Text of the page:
What Drives Baby Boomers in Oil, Gas?
Rigzone’s 2018 Ideal Employer Survey (IES), which received 6,621 responses from more than 100 countries, has outlined several key generational differences amongst baby boomers, Gen X, and millennial oil and gas professionals.
The survey, which asked respondents to rank a number of hard and soft attributes, found that baby boomers gave the attribute of a competitive salary a value of 87 percent out of 100. This was lower than Gen Xers and millennials, who valued the attribute at 91 and 89 percent, respectively.
Baby boomers also gave a competitive bonus a value of 75 percent and company perks a value of 53 percent. This was again lower than Gen Xers and millennials, who each valued a competitive bonus at 81 percent, and company perks at 58 and 61 percent, respectively.
Offering some insight into why baby boomers might be placing less worth on the fiscal aspect of their jobs, Amy Lynch, president of U.S.-based Generational Edge and a consultant on generations in the workplace, suggested that this particular group valued other rewards more.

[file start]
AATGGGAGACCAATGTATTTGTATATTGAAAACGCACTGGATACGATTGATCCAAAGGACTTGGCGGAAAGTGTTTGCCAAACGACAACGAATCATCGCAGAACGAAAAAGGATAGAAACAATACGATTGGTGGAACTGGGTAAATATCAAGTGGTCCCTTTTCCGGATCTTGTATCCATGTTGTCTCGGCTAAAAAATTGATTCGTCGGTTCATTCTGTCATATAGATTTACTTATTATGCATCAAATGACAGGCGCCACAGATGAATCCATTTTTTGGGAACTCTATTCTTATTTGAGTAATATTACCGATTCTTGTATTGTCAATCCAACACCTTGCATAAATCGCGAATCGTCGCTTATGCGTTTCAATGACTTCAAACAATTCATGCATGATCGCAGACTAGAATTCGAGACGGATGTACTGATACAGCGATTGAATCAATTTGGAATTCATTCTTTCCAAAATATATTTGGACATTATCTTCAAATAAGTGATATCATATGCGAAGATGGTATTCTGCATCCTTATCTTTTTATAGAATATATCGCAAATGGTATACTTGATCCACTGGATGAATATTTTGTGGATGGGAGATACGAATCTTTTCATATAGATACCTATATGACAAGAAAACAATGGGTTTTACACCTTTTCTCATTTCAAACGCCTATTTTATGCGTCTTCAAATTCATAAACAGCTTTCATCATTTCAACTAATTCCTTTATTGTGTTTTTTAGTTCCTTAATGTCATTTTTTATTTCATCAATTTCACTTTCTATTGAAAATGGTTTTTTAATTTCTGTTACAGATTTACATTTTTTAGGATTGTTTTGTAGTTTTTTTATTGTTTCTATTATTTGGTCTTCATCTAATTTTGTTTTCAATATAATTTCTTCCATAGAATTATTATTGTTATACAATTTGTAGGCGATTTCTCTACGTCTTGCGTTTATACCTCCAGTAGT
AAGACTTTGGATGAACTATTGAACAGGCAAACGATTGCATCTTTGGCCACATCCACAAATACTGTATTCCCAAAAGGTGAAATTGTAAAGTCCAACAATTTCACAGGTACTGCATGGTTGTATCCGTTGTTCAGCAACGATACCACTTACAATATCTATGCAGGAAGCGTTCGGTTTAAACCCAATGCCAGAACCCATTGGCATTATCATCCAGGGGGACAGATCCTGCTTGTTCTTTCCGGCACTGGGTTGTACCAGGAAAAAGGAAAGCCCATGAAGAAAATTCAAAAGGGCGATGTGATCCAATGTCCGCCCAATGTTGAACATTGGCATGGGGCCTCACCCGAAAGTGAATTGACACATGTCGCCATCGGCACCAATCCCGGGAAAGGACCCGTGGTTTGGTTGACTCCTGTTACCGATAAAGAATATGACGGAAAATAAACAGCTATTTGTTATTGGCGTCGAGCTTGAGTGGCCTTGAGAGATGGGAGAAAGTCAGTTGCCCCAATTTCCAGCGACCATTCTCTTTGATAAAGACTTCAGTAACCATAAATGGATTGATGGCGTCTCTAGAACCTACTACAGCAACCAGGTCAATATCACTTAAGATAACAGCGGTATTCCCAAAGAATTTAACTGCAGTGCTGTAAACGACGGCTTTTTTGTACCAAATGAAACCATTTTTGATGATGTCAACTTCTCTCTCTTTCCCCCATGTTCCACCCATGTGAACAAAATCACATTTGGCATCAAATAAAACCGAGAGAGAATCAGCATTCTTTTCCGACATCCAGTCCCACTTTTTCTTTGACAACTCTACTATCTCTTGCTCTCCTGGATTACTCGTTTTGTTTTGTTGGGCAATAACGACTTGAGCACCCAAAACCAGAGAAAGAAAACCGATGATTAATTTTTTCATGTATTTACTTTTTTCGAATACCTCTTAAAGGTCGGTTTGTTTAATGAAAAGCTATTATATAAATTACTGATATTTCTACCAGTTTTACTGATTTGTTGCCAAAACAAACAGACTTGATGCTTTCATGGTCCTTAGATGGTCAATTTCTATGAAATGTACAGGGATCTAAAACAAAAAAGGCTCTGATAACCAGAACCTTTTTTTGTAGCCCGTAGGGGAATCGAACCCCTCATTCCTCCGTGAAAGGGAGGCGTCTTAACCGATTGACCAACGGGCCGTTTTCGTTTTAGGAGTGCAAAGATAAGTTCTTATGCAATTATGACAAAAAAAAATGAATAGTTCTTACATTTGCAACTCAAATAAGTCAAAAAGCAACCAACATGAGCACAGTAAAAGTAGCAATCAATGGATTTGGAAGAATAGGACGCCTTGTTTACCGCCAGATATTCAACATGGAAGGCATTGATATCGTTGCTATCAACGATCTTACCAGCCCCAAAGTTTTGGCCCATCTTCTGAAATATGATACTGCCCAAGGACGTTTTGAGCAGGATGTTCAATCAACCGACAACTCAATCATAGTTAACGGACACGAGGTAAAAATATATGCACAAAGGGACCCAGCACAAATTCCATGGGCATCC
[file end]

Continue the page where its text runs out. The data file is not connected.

“Boomers have always been a competitive generation,” Lynch told Rigzone.
“Recognition and awards matter, but money and perks may not be the rewards boomers want most. That is more likely to be personal recognition,” Lynch added.
Baby boomer expert Alexis Abramson, who has appeared on NBC’s Today show, CNN, CBS and various other media outlets, also suggested that money was not the attribute boomers valued highest.
“Most boomers feel that they will ‘make it work’ financially when they reach retirement and a huge income or financial windfall does not appear to attract them, especially if the monetary reward could potentially jeopardize their overall happiness and the passion they feel for their job,” Abramson told Rigzone.
Generational Differences to Travel, Career Development & Business Integrity
In Rigzone’s latest IES, baby boomer oil and gas professionals gave the attribute of a desirable work location a value of 74 percent, compared to 73 percent for Gen Xers and 70 percent for millennials. Having the opportunity to travel, on the other hand, was valued at 68 percent by boomers. Gen Xers valued this attribute at 72 percent and millennials at 75 percent.
“Although at times boomers disproportionately prioritize work, family and friends are also a strong focal point in their lives,” Abramson said.
“They prefer to stay close to home and are infamous for not wanting to leave their close-knit communities. The desire to reside in a satisfying work location falls within these parameters as they are motivated to live in a place that will enhance their personal life,” Abramson added.
Lynch supported Abramson’s view, stating that work locations may matter more to boomers because they want to be near family.
Abramson also said that what other generations may perceive as the ‘luxury’ of traveling for work, boomers simply see as work on the road.
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